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‘I hope I get my expenses through…’

On The Eye our Editor Phil Parry has described how he was helped to break into the South Wales Echo office car when he was a cub reporter, recalled his early career as a journalist, the importance of experience in the job, and making clear that the ‘calls’ to emergency services as well as court cases are central to any media operation.

He has also explored how poorly paid most journalism is when trainee reporters had to live in squalid flats, the vital role of expenses, and about one of his most important stories on the now-scrapped 53 year-old BBC Wales TV Current Affairs series, Week In Week Out (WIWO), which won an award even after it was axed, long after his career really took off

Phil on BBC Cymru Wales Today – speak and be quick about it!

Phil has explained too how crucial it is actually to speak to people, the virtue of speed as well as accuracy, why knowledge of ‘history’ is vital, how certain material was removed from TV Current Affairs programmes when secret cameras had to be used, and some of those he has interviewed.

After disclosing why investigative journalism is needed now more than ever although others have different views, as well as exploring how all the ‘rough’ places where he has conducted interviews actually expose the truth about poverty and why homelessness and inequality are in the news as never before with the lockdown, here he looks at the fact that Wales could be boosted by shifts to the internet and international trade. 


Hands up for Wales!

Wales is hindered in the short term by the lockdown, but may be helped in the long run.

It appears that the internet, foreign trade and the drive to shop locally could be saviours.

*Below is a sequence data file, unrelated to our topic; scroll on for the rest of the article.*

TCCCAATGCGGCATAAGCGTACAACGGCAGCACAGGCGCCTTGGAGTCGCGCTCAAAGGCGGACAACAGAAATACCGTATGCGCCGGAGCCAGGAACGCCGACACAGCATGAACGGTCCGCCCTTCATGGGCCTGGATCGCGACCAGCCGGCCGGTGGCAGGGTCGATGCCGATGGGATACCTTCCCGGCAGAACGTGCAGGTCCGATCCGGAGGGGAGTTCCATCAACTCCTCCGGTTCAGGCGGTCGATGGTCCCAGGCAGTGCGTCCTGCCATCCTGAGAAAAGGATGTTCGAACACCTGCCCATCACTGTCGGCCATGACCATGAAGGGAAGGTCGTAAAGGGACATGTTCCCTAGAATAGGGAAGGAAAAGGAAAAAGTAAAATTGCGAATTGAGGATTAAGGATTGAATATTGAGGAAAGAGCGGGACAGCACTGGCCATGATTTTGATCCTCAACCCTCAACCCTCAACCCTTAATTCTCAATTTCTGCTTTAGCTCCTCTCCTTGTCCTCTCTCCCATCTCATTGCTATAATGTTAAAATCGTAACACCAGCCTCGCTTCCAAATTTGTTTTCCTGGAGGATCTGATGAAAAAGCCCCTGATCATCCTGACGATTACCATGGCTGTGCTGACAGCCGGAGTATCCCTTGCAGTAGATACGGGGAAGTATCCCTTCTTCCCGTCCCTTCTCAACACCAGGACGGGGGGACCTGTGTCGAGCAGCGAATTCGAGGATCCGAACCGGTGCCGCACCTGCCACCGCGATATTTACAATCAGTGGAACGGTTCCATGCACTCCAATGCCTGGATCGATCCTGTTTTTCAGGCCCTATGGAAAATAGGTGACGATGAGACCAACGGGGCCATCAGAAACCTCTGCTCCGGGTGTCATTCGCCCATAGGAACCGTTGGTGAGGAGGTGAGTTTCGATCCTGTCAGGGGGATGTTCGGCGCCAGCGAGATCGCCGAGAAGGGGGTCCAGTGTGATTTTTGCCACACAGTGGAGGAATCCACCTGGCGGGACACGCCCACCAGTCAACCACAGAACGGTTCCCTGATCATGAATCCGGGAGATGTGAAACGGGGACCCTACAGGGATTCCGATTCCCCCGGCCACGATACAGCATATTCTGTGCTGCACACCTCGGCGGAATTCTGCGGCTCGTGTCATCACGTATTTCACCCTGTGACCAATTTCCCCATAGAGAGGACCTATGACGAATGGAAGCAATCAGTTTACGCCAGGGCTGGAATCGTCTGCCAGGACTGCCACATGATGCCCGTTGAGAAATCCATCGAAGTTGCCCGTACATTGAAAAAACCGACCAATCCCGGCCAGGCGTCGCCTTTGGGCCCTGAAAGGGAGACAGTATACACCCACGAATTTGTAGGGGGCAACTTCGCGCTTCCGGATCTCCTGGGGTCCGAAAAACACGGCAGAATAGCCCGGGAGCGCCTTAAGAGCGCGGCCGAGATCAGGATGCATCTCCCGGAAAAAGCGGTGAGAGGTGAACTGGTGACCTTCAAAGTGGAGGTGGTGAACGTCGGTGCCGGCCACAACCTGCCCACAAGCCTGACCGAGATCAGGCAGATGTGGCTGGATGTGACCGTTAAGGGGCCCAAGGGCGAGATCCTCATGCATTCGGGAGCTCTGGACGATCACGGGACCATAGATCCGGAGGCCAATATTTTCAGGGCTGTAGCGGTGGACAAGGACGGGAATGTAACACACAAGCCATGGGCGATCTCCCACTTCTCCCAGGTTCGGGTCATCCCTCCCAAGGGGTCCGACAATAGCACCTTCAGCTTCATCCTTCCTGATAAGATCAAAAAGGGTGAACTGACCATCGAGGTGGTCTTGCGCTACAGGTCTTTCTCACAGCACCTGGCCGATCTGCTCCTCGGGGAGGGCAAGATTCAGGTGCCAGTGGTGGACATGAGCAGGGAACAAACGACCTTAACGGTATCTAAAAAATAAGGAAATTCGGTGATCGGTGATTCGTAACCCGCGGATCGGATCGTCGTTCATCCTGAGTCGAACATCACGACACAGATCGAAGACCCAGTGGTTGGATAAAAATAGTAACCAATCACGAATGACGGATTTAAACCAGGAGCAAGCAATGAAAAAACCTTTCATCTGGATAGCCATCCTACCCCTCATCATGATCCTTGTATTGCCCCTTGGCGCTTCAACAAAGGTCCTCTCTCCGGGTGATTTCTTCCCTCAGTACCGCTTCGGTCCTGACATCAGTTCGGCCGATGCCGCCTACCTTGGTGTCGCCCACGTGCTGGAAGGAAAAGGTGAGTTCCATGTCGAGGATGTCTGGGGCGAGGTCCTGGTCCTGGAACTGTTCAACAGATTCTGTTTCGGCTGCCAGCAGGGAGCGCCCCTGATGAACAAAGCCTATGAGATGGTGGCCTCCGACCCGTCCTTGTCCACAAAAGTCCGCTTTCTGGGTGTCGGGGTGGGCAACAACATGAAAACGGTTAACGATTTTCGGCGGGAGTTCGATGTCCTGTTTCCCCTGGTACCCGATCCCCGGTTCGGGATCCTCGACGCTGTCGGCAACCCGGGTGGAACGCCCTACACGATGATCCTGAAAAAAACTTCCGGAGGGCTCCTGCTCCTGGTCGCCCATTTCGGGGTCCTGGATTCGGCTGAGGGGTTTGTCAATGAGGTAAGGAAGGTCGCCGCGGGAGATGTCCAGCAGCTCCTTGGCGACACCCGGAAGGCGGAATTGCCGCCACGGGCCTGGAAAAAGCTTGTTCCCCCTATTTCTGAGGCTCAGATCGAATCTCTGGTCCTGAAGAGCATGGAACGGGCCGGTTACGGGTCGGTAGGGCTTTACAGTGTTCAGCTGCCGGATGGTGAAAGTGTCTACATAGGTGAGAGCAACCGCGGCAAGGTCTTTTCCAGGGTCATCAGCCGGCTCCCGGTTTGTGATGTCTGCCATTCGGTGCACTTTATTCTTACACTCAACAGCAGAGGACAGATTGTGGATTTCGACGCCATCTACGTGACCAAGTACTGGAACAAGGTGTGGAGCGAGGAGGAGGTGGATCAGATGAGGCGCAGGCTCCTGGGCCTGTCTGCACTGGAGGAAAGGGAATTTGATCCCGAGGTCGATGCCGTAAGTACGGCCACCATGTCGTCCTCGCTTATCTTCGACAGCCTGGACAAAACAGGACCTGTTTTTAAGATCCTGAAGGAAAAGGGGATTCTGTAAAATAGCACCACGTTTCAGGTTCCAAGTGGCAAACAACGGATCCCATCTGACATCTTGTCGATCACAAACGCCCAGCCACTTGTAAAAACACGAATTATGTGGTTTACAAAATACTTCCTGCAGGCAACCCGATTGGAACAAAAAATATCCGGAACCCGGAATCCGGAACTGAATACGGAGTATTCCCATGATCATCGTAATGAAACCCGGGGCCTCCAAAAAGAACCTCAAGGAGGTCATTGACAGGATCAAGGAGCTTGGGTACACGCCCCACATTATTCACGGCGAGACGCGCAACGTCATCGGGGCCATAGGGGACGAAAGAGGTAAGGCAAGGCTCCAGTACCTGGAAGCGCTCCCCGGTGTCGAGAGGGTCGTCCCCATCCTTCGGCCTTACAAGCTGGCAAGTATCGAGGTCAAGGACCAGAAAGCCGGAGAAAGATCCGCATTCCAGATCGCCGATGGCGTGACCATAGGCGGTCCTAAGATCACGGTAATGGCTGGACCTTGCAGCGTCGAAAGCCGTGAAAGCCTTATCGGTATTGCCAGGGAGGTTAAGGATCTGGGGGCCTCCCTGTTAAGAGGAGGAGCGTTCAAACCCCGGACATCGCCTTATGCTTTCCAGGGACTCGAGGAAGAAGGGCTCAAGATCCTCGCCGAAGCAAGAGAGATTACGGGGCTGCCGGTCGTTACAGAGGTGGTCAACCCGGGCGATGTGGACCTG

The country has a larger number of grocers and corner shops than other regions of the UK and they are enjoying a big revival as almost two thirds of shoppers turn to local stores during the coronavirus (Covid-19) pandemic.

Although big supermarkets have reported a surge in sales, many people are said to be returning to independent stores, partly out of concern about long queues and to minimise the risk of infection.

Shopping local and Wales’ smaller businesses could be helped

About 59 per cent of consumers have used more local stores and services during lockdown, according to a survey of 2,140 people by Deloitte Digital.

“Consumers may have begun shopping locally out of necessity rather than choice, said Deborah Womack, director of Deloitte Digital.

“However, they are rediscovering their local shop as a place for human contact and personal service when they need it most”.

Wales may be better off than others

A report from Kantar, the market researcher, found that independent shops and co-operatives now had a 20 per cent share of the British food market.

International trade too could be boosted.

Research shows that manufacturers in Wales are turning more and more to international markets during the lockdown.

International trade has survived the lockdown well

This is an area where the country has traditionally not been strong, but policy-makers are keen to lend support.

The companies which could benefit range from a marine lighting firm in Swansea, furniture makers in Wrexham, a revolutionary construction material manufacturer based in Pontypridd – and a brewery in Newport.

A meeting of Welsh international trade considers the success

These firms have also contributed to Wales’ more impressive economic performance recently.

LSN Diffusion – an Ammanford-based powder coating company – exports nearly 90 per cent of its products to countries including India and the US.

Goods exports from Wales have grown to £16.9 billion in the third quarter of  2018 – and that’s before taking into account services offering to global investors.

Wales could be a winner